The Domain Name System (DNS) is the best-known method for associating domain names with IP addresses. It's now a well-established methodology that, most of the time works perefectly, however there are occasions where it breaks down and that's when the sysadmin has to sort out what's wrong.

Here are the seven most common problems - the seven deadly sins of DNS.

  1. Using old versions of BIND - All but the most recent versions of BIND 9 (9.3.4-P1 and 9.4.1-P1) have serious, widely known vulnerabilities. Hackers can exploit these to bring down your name servers, break into the hosts that run them, and more.
  2. Putting all authoritative name servers on the same subnet - The failure of a single device - like a switch or router - or connection could make it impossible for users on the Internet to access your website or send you email.
  3. Allowing recursion to unauthorised queriers - Processing recursive queries for just any client exposes your name server to cache poisoning and denial of service attacks.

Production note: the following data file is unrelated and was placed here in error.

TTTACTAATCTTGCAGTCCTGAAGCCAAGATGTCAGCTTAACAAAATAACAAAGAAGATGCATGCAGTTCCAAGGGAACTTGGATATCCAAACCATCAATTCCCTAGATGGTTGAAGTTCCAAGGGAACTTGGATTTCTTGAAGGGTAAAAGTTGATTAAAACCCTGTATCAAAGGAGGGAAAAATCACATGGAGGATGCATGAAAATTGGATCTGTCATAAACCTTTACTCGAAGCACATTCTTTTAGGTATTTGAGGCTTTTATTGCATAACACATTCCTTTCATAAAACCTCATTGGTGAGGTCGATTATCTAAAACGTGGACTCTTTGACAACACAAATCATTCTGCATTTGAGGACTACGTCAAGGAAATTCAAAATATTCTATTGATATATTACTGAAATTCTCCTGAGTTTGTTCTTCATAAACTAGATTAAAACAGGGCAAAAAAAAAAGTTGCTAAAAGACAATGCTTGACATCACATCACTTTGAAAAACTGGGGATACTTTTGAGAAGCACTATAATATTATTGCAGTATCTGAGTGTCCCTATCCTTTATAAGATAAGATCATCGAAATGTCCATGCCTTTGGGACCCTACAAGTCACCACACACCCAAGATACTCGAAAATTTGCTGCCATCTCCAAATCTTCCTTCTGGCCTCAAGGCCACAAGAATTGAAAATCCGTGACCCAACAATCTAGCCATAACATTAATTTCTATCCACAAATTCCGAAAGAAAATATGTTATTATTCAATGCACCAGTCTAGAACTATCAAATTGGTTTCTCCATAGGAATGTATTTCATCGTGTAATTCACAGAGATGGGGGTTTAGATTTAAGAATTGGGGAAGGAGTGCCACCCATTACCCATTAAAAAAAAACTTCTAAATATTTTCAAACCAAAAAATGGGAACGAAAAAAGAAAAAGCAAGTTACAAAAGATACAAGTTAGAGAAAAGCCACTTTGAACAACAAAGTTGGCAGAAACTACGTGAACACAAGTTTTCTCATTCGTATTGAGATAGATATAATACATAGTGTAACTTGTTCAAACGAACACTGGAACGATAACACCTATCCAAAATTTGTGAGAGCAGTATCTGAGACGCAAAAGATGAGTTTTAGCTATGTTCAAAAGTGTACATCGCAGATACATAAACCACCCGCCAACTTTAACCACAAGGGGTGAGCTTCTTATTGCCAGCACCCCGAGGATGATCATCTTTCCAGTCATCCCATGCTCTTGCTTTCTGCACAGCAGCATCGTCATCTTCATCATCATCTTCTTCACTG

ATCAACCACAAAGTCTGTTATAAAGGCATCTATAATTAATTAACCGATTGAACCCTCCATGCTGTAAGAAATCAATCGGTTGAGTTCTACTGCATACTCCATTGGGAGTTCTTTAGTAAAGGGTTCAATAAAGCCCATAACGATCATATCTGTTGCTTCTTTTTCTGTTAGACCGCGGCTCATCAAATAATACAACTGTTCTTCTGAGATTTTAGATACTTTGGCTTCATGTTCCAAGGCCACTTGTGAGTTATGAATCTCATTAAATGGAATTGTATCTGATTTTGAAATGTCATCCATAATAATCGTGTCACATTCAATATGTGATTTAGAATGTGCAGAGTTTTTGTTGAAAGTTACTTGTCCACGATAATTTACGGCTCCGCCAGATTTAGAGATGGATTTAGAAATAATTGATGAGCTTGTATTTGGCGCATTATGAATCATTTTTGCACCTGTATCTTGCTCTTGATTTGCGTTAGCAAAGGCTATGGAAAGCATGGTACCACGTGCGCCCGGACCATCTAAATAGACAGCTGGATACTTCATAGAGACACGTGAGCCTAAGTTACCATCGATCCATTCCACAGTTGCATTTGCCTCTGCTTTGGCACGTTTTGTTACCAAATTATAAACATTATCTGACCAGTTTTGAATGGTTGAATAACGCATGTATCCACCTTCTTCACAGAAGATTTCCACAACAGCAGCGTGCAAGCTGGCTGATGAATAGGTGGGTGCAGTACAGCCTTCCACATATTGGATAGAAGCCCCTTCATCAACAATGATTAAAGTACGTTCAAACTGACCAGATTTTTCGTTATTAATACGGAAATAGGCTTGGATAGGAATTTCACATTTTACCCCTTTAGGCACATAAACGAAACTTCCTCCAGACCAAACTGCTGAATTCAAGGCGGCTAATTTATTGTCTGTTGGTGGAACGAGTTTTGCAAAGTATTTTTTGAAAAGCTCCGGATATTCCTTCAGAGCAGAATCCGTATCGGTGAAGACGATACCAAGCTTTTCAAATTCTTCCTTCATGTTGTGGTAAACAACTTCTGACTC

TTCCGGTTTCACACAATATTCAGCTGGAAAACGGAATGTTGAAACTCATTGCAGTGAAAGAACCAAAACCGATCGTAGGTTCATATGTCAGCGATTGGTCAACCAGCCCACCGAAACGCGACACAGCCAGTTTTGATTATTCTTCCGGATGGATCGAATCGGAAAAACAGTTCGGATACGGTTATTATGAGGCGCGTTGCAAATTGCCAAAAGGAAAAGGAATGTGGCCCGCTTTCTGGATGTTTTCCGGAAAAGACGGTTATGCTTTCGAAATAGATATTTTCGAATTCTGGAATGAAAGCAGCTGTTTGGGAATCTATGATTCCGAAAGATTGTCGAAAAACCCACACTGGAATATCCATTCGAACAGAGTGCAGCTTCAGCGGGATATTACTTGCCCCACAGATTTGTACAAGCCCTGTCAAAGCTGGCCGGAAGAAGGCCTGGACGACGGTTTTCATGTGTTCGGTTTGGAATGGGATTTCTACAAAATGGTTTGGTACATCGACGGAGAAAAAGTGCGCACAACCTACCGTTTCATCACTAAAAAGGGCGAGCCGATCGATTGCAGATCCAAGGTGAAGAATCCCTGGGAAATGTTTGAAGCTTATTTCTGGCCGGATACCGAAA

4. Allowing zone transfers to unauthorised secondary name servers - Serving zone transfers to arbitrary requestors can bog down your name server as well as exposing it to attack.
  5. Failing to use forwarders - Many species of name servers, including Microsoft DNS Servers and older BIND name servers, don’t adequately protect themselves against cache poisoning, and others have vulnerabilities that can be exploited by malformed responses. Yet some administrators allow these name servers to query name servers on the Internet directly, without using a forwarder.
  6. Setting Start of Authority (SOA) values wrong - Many administrators have set their zones’ expire times too low, which can lead to outages if refresh queries or zone transfers begin to fail. Others haven’t reset their zones’ negative-caching TTL since RFC 2308 redefined it, leaving the value too high.
  7. Mismatched NS records in your delegation and zone data - Some administrators add or delete authoritative name servers and forget to request the corresponding changes to their zones’ delegation data through their registrar. This can lengthen the time it takes to resolve domain names in these zones and reduce resiliency.

You can hear Cricket Liu speak on deploying DNS and DHCP in the modern network at a special, free, seminar to be held in London on 7 November. Go here for further details.